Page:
Leamer was likewise proud to flash his credentials as an iconoclastic outsider, declaring “the good news is that I am not a macro-economist”. His evidence was mainly derived from nonparametric kernel regressions of a variable on a time trend to identify its “normal” contribution to output, and then accumulating deviations from “normal” to generate a “cumulative abnormal contribution” such as depicted in the diagram below:



Source: Leamer (2007).



This kernel regression basically defines the “normal” value for date t as a weighted average of observed values before and after date t, with an observation getting a smaller weight the farther it is removed in time from date t. It’s thus just a two-sided moving average filter. I welcome Leamer’s effort to throw in a creative alternative to the popular Hodrick-Prescott filter, though Leamer’s method suffers from the same problem as the Hodrick-Prescott filter, in that it will introduce temporal patterns into a series such as a random walk that originally had none. I think there is a great advantage in trying to summarize the data using statements about the forecastability of the series. Two-sided filters such as Leamer’s necessarily make these questions of forecastability more obscure.

Notwithstanding, I found another of Leamer’s main themes to be an intriguing suggestion. He claims we should think of monetary policy as doing very little about the long-run growth rate (which he thinks will be within 3% of a 3% annual growth line regardless of policy), and that stimulating the housing market therefore just changes the timing. Specifically, Leamer believes we bought ourselves a boom in 2004-2006 at the expense of a recession in 2007-2008.

Tomorrow I get the chance to put in my own two cents.



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13 thoughts on “Report from Jackson Hole

  1. David Pearson

    Another answer to the “puzzle” was the widespread reliance, by economists and practioners both, on econometric models.
    The models significantly underestimated the range of potential defaults. The reasons are various, but principally they relied on a too-short data series; and they failed to take into account the impact of systemic leverage and the potential evaporation of liquidity.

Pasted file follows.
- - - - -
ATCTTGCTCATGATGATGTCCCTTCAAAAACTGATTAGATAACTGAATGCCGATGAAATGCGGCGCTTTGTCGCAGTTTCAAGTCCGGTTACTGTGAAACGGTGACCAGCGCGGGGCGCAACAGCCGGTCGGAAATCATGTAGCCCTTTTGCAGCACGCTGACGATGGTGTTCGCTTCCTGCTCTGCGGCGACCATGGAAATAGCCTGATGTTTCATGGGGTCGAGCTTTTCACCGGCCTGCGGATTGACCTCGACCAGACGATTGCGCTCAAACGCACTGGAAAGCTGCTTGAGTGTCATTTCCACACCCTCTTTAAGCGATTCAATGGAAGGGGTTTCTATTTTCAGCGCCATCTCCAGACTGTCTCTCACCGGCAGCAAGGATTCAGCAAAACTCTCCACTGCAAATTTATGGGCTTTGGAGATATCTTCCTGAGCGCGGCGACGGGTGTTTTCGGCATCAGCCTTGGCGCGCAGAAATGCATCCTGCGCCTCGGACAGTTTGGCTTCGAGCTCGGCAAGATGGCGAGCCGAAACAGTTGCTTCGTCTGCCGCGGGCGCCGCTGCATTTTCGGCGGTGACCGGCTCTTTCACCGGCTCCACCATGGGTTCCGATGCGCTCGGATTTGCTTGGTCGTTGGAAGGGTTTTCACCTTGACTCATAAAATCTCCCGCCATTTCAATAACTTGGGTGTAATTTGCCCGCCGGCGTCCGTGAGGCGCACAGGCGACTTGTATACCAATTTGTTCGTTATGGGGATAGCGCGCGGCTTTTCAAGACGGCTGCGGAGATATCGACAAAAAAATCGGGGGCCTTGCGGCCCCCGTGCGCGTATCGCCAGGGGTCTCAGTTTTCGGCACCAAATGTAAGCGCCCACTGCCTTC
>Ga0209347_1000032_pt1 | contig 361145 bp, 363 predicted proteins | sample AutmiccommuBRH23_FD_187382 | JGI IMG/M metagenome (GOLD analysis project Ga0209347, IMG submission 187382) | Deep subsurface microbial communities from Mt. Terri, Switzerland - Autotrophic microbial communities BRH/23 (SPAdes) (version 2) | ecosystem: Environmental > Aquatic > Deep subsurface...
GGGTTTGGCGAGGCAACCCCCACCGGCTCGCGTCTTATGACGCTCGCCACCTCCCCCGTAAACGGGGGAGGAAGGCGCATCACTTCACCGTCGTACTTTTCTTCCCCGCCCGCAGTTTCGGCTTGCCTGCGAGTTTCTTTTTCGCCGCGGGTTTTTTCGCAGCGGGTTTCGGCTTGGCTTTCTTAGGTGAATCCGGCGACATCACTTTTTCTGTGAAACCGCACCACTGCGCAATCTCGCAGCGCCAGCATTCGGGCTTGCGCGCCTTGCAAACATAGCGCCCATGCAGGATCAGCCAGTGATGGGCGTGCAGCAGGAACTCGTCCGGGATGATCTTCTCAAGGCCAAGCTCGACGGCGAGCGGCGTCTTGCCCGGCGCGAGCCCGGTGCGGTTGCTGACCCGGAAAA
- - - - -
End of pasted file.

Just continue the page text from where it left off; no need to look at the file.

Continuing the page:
Plenty of analysts thought that subprime defaults were correlated with job losses, which in turn were not in evidence. This alone was cause for most of the mistakes made by market and lending industry participants.

  2. TedK

    Green and Wachter: “…It is difficult to understand why this was not clear to investors ex ante.
    The second puzzle is that investors and rating agencies appeared to believe that diversification per se could cause systemic risk to disappear. It is of course the case that as a security becomes more diversified, unsystematic risk will get smaller, but mortgages with ten percent default probabilities will continue to carry such probabilities, regardless of the securities in which they are packaged….”
    Professor,
    It is not a puzzle at all. Throughout the ages, mankind has shown an endless capacity for irrational “exuberance”, manias and stupidity. Religion is the perfect example of this.
    As for your question about the source of Shiller’s confidence, I would give out two possible sources– one, I don’t know if Shiller is atheist/agnostic, but it is self-evident that any agnostic/atheistic person is more rational than a believer. And given that believers are an overwhelming majority of the population, that confidence comes easily.
    Second is history and experience. Shiller’s confidence may be coming from his study of history (of bubbles and manias) and his own correct calls about market bubbles earlier.
    Would you say Warren Buffett and George Soros should not have confidence in their understanding of market forces and widespread irrationality in the world?
    Although I respect your focus on data, theoretical models based on overly generalized data (like the above chart) alone cannot explain markets.

  3. PaulS

    Is it necessary to be able to “rise above a cognitive pitfall”, before reasonably asserting that it exists? I’m not sure where this would take us, but possibly into a something of a vacuum. Proving that a result exists is sometimes easier than proving an algorithm or process that yields an actual value; I take a calculation of the price (or whatever) under a presumed set of rational conditions as perhaps the operational meaning of “rising above the pitfall”.